Mad Men recap: Finding Joy |

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Mad Men recap: Finding Joy

Don blows off his work trip in favor of a young temptress, while Peggy changes her look thanks to the new man in her life

Mad Men

NO LONGER THE DON The great man not only shed pieces of himself, he also dropped Pete like a bad habit

Mad Men

Season 2, Ep. 11 | Aired Oct 12

Maybe it’s because I see no room for gloating hedonists like Willy or Rocci or Klaus on my favorite show. Maybe it’s because I believe that Joy is fleeting, like a drug, and shouldn’t be confused with true happiness. Maybe it’s simply because I’ll take New York City over Los Angeles any day of the week. All I know is that after enduring one too many scenes shot out by the Palm Springs pool, I practically cheered when the action returned to Sterling Cooper and the gang caught up Pete on all he missed. “Kurt’s a homo,” announced Ken. In that succinct spirit, here’s what went down on Mad Men last night: Kurt came out over doughnuts in the break room and is now Peggy’s new gay best friend. Peggy lost her ponytail. Duck dove back into the drink with a vengeance after being denied a partnership and before setting Sterling Cooper up to be sold. Roger proposed to Jane after hearing some of her bad poetry. Don ditched Planet Earth to sleep with a 21-year-old nymphomaniac with major daddy issues. What am I missing? Ah yes, the world is on the brink of annihilation.

Let’s start in New York. With Don away on business, the creative team struggled to reinvent the wheel for a Right Guard campaign. (Peggy, that prescient little minx, groaned that short of the deodorant marketing a product to women, they were stuck.) So instead of working, the crew wondered about how their buddy Kinsey might be faring on his getting-out-the-vote campaign in Mississippi. “This day and age,” Peggy, sounding like her prig of a mother, sighed over the broiling civil rights movement. “I don’t know why people keep stirring up trouble,” said Harry. “It’s bad for business. Just another reason not to watch TV.” Oh, kids, just you wait. At this point Kurt, whose gorgeousness I’d never fully appreciated before, revealed that he didn’t own a TV and that his spare time was pleasantly occupied even without the promise of sports games. “It’s a different life for single men,” explained Sal, who didn’t yet know the half of it.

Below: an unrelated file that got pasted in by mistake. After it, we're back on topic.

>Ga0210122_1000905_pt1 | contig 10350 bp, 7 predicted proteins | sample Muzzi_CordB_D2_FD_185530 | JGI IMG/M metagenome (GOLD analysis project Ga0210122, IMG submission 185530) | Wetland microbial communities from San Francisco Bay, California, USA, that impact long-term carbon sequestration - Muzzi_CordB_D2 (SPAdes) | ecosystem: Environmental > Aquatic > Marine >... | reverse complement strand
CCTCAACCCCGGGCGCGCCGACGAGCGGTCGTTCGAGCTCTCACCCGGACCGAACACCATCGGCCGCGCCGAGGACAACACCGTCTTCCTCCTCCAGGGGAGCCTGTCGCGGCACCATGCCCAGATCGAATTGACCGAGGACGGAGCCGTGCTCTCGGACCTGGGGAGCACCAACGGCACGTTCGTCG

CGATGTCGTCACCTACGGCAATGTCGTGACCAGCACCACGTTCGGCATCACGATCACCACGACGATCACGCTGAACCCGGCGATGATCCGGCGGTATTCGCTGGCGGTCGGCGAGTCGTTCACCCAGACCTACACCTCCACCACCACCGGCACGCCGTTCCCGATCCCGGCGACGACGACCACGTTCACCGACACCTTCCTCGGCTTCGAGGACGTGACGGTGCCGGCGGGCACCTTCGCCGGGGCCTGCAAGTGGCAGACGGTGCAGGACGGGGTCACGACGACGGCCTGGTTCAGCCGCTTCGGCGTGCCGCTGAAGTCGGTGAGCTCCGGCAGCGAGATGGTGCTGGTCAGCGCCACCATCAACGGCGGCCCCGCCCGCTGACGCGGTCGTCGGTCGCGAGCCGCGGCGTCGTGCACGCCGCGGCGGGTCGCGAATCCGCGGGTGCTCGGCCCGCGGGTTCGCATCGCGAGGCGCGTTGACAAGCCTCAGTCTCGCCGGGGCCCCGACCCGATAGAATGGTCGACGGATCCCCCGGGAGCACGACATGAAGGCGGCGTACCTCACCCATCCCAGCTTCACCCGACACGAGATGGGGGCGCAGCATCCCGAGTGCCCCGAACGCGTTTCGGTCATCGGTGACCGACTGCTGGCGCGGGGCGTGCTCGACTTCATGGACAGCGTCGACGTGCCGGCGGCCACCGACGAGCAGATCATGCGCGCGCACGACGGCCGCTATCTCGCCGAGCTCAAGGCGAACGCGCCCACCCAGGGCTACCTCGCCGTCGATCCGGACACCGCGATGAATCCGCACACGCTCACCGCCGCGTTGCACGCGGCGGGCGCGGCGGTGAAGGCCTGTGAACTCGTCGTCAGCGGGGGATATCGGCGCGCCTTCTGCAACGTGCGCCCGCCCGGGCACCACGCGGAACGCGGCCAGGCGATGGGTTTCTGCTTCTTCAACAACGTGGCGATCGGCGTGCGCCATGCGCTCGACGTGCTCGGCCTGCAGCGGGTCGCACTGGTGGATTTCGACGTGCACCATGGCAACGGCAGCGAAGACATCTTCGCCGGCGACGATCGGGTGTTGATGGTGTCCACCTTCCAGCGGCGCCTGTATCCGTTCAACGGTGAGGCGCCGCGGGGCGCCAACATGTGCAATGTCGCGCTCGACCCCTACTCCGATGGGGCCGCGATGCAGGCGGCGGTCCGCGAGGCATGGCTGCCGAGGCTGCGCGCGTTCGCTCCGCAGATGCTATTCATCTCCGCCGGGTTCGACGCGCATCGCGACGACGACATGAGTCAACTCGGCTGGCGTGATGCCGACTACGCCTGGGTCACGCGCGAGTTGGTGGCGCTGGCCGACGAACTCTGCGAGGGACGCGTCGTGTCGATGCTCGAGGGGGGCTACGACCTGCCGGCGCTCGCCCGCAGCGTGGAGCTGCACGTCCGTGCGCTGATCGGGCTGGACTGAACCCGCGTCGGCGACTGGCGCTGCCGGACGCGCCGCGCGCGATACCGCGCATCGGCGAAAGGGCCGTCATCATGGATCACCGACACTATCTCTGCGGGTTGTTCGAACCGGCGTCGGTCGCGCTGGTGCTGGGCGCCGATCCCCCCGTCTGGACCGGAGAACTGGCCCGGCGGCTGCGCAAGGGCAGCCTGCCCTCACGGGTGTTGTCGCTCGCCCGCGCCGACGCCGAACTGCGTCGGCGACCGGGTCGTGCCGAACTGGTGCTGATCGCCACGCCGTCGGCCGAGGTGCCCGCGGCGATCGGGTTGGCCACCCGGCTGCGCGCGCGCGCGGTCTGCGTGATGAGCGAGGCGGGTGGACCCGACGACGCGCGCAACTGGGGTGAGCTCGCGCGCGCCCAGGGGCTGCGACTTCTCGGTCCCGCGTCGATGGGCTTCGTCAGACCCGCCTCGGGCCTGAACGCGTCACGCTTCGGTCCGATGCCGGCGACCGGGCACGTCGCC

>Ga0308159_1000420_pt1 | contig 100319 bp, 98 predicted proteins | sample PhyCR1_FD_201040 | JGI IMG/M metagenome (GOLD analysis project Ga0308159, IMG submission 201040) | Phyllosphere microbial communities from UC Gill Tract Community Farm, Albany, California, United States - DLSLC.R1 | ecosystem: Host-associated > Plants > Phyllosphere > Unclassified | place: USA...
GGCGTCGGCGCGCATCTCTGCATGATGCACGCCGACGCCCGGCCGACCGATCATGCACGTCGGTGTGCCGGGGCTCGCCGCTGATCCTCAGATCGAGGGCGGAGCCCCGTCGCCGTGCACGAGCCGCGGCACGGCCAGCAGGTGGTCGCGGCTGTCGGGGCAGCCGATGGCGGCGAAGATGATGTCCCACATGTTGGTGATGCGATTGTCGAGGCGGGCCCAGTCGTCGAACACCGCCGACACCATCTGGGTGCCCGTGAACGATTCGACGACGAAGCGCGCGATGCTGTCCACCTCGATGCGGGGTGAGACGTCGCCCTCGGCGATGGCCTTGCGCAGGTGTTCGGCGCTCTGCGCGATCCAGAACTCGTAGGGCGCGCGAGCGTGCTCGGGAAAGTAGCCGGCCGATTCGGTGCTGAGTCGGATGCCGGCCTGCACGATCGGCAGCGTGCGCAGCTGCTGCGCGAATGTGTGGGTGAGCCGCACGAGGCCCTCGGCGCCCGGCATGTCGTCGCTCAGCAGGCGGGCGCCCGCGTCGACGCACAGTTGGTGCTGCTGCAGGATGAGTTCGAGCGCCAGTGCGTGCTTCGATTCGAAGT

What Kurt does spend his time on are Bob Dylan concerts, and he invited a blushing Peggy out for a night out in the Village. When the gang later teased the two about their date, Kurt calmly proclaimed himself a homosexual. Ken and Harry’s jaws dropped, Peggy put on her I don’t hear you, I don’t hear you, I’m in my happy place face, Joan’s eyes widened deliciously like twin moons, and a stunned Sal, his doughnut frozen midair, looked like he might weep as he watched a man do something he never thought possible, with both ease and elegance. Kurt simply shrugged, clarifying once again for the room that he “likes to make love with the men, not the women.” As Ken and Harry worried over their masculinity, pleading with Joan to call some girls into the room already, Smitty asked them all if they seriously thought Kurt was the only gay man in the advertising world. Oh, Sal, just dive into the donut box already and pull the lid over you.

NEXT: Joyful times